Million-dollar stone and opals from the Queen jewels in the crown of Museum’s exhibition

The finest opal ever unearthed will be publicly displayed for the first time as part of a multi-million dollar exhibition to be held in Adelaide.

Opals, which will be held at the South Australian Museum from 25 September, celebrates a century of opal mining in the outback. It’s an industry that continues to deliver jobs, money to the local economy and millionaire prospectors – 90% of the world’s opals come from South Australia.

The Museum has gathered some of the most unique and fascinating opals from around the world to complement its own significant collection. The exhibition’s centerpiece, the Virgin Rainbow, is itself worth in excess of $1 million.

And in a surprise last-minute announcement the exhibition will also include historic opal jewels lent by the Queen from the Royal Collection in London. The opals belonged to Queen Victoria and were designed by her husband, Prince Albert.

“From jewellery to fossils to specimens embedded in rock, visitors will be treated to a spectacle of unmatched colour and beauty,” said Museum Director Brian Oldman.

“This is an exhibition literally millions of years in the making because these opals were formed back when dinosaurs walked the earth and central Australia was an inland sea.

“Our north foyer will be transformed to represent this ancient sea and we will also recreate an underground opal mine within the Museum, with dirt brought down from Coober Pedy.

“We want to showcase the history and beauty of opal, as well as the hard work and dedication required of those who choose to mine it.”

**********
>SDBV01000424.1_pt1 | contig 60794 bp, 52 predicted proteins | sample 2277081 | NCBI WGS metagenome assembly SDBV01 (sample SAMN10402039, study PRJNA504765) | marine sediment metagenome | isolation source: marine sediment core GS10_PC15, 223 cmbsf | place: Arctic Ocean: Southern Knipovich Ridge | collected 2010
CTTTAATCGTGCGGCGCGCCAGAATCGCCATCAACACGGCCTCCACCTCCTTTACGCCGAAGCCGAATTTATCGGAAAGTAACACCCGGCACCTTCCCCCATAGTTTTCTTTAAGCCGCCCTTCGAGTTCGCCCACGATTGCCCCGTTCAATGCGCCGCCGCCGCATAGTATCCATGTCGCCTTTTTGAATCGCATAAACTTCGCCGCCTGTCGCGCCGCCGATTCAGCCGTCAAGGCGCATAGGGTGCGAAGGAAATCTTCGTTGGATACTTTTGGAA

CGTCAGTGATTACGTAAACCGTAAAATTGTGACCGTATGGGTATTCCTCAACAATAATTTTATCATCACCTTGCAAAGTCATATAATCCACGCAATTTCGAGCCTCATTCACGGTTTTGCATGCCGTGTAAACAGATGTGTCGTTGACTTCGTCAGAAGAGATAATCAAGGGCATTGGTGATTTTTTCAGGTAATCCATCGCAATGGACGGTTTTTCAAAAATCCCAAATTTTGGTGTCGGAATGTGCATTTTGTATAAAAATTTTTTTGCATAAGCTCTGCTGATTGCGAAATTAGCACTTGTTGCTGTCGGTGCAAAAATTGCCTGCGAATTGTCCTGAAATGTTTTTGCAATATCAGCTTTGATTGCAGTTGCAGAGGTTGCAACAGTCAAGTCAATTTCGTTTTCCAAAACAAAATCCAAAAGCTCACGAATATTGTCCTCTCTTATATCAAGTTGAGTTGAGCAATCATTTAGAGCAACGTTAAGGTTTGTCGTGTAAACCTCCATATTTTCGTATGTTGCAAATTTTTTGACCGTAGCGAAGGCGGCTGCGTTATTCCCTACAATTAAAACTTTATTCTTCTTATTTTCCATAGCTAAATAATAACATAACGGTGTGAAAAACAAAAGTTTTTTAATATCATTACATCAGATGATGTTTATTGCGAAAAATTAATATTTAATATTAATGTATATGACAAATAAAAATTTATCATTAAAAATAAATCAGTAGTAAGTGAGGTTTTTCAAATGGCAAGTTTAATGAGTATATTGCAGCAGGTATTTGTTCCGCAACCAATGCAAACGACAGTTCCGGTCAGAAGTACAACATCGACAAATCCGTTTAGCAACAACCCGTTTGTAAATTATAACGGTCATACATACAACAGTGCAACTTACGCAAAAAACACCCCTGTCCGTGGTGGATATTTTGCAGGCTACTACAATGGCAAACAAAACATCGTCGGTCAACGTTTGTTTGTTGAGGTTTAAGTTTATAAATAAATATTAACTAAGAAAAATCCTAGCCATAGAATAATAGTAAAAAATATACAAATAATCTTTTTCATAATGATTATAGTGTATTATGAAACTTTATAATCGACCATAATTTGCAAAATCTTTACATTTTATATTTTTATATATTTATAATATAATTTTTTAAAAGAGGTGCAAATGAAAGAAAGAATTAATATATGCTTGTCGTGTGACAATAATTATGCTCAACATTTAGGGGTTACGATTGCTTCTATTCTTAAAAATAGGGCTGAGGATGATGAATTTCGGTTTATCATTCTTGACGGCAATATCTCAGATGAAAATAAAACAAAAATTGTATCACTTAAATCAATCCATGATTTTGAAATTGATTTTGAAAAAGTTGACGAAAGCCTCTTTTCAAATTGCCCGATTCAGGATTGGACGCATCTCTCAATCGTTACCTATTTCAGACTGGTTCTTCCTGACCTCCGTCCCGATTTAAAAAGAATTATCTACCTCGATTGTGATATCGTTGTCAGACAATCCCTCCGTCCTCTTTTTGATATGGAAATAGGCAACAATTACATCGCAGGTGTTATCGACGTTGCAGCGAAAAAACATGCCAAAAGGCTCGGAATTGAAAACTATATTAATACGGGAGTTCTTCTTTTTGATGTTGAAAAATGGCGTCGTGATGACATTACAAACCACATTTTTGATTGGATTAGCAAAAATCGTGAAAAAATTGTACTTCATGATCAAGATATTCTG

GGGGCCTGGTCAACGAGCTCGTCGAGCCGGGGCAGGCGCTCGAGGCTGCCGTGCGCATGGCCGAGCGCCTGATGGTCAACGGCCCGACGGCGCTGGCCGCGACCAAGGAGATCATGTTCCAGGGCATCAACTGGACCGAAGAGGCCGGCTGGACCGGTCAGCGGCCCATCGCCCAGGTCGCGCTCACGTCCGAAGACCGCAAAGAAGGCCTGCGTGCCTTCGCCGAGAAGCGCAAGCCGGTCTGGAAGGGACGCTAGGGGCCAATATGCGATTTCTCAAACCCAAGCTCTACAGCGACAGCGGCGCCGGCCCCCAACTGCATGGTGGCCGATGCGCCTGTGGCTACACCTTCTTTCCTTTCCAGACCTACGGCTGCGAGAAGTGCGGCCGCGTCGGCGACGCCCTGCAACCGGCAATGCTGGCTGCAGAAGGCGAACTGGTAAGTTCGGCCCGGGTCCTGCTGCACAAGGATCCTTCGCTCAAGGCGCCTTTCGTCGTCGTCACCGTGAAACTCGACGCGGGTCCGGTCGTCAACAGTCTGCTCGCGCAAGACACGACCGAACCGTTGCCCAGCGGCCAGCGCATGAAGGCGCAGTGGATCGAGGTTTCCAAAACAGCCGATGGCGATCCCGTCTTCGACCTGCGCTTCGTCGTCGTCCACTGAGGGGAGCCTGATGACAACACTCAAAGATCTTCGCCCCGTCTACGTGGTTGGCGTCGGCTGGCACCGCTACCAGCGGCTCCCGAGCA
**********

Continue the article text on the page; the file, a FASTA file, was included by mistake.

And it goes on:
A range of activities will be on offer throughout the exhibition to allow visitors to delve into the geology and history of opal and discover the science behind their signature play of colours.

Opal formation began when South Australia’s inland sea acted as a breeding ground for plesiosaurs, the marine reptile equivalent of dinosaurs. As plesiosaurs died their bodies sank to the bottom of the sea. Later, after climate change transformed the area into an arid moon landscape, some of these skeletons became opalised fossils.

This sequence of events produced the ideal environment for opal formation, but the gems weren’t discovered until 1914, when a boy named Willie Hutchison went on a gold mining expedition with his father.

“The story goes that Willie set out in search for water one day, rather than staying at camp as he’d been instructed to do by his father,” Mr Oldman said. “He came back to camp with water, but also with precious opal gemstones.

“In time this sparked the creation of opal mining communities in places like Coober Pedy, Andamooka and Mintabie, which have remained opal mining hubs to this day.

“It is ironic that in the most harsh of terrains the most beautiful of naturally occurring gems are now found.”

For further information visit www.samuseum.sa.gov.au/explore/exhibitions/opals